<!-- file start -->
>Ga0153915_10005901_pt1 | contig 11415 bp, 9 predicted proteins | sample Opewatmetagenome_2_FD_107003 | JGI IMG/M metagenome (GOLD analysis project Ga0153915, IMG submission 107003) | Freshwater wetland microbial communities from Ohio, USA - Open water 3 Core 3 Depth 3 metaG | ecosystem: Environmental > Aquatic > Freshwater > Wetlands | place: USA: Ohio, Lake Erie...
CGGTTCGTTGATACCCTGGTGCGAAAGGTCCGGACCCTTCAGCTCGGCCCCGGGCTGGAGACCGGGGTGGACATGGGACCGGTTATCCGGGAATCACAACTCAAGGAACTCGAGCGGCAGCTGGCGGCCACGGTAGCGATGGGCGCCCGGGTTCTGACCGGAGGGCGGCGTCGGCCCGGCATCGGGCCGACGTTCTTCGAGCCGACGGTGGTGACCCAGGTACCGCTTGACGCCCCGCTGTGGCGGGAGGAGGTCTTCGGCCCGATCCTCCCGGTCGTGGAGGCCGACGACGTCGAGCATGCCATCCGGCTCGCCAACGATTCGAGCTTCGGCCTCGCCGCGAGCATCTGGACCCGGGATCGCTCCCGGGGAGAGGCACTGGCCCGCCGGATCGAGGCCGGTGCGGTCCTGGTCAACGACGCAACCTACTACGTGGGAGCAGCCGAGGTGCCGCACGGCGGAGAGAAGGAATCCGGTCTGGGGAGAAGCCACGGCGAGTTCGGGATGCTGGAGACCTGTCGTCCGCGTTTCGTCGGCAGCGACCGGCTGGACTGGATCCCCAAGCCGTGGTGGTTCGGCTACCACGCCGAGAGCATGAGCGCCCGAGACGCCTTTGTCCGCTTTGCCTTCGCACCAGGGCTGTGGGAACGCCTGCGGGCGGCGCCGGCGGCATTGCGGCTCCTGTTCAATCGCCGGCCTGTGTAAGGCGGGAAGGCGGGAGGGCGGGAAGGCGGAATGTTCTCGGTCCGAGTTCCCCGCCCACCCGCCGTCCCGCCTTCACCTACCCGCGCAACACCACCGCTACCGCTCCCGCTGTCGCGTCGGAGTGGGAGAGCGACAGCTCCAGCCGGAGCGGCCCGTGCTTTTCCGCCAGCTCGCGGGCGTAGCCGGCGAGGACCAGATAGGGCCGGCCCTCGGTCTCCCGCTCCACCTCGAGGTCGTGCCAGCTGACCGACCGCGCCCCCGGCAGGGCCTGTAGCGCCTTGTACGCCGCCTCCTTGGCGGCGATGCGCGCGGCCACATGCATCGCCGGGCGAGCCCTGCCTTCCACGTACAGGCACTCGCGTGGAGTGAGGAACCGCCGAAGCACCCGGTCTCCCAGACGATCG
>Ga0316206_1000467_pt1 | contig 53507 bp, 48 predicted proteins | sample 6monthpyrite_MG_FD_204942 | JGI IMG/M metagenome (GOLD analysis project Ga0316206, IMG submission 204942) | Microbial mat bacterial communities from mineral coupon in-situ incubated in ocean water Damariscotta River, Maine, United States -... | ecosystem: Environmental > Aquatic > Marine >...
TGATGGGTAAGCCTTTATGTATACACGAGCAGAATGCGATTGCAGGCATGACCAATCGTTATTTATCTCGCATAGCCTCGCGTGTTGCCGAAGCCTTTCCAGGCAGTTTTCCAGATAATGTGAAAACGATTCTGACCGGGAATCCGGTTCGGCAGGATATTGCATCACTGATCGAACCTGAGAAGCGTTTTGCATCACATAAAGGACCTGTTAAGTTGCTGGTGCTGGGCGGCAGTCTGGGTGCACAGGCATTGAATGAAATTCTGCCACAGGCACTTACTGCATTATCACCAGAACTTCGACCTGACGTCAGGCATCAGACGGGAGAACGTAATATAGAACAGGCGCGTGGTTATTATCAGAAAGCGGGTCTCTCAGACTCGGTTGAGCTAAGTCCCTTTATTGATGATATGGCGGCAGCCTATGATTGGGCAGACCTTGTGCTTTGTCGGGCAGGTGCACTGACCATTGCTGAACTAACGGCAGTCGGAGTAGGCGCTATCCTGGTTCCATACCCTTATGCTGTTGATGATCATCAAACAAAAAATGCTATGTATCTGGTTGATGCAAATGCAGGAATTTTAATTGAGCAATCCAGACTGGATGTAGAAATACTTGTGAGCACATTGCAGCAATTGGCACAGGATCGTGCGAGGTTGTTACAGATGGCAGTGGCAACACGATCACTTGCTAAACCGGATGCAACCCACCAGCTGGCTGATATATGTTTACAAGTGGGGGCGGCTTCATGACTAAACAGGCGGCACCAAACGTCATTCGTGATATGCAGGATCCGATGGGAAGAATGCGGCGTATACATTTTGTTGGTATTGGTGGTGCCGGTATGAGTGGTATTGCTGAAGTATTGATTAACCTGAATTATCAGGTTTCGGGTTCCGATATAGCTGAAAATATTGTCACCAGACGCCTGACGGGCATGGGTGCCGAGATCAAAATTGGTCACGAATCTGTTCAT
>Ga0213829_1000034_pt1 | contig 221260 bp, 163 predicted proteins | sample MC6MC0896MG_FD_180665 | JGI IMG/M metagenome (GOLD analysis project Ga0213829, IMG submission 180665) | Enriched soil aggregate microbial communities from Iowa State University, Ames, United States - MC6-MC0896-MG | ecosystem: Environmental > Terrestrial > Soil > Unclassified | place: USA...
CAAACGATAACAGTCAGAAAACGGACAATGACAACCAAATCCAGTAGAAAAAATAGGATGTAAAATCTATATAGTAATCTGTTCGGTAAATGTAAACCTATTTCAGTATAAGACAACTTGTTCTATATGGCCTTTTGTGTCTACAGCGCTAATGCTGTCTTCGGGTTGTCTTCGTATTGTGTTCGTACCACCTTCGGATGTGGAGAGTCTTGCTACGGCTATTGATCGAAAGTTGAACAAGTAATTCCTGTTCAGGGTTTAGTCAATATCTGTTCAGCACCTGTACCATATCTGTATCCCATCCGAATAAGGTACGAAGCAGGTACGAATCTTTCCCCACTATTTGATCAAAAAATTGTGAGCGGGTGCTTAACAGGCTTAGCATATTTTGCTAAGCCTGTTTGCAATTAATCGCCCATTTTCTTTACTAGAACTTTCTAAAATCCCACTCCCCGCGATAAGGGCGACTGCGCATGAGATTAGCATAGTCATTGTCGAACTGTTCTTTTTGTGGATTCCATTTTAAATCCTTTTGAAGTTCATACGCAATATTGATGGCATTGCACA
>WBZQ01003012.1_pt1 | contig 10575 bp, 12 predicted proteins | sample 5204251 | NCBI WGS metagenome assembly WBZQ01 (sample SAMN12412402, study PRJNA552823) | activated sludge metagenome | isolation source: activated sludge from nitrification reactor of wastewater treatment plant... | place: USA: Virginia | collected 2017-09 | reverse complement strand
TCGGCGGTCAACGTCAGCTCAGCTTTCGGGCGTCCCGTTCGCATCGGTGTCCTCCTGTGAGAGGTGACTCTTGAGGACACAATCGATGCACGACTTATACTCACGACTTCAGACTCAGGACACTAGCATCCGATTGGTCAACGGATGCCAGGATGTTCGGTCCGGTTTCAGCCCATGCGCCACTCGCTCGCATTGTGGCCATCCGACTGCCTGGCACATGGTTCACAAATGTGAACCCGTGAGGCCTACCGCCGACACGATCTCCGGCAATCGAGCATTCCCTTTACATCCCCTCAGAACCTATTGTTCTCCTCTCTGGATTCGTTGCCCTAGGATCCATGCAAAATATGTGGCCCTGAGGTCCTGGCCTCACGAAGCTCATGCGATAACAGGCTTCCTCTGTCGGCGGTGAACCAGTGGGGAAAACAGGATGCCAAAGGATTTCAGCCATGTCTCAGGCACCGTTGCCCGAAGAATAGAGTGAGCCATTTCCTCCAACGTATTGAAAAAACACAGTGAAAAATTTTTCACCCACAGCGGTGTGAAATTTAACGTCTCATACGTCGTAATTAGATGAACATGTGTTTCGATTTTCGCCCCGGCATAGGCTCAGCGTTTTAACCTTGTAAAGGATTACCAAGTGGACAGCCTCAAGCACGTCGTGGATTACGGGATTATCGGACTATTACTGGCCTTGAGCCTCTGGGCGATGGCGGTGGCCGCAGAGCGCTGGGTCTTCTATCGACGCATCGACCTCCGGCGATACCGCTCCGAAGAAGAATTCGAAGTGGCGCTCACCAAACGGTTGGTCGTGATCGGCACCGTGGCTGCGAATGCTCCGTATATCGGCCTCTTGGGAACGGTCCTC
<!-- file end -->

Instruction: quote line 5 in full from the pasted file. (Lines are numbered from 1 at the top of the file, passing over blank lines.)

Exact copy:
>Ga0213829_1000034_pt1 | contig 221260 bp, 163 predicted proteins | sample MC6MC0896MG_FD_180665 | JGI IMG/M metagenome (GOLD analysis project Ga0213829, IMG submission 180665) | Enriched soil aggregate microbial communities from Iowa State University, Ames, United States - MC6-MC0896-MG | ecosystem: Environmental > Terrestrial > Soil > Unclassified | place: USA...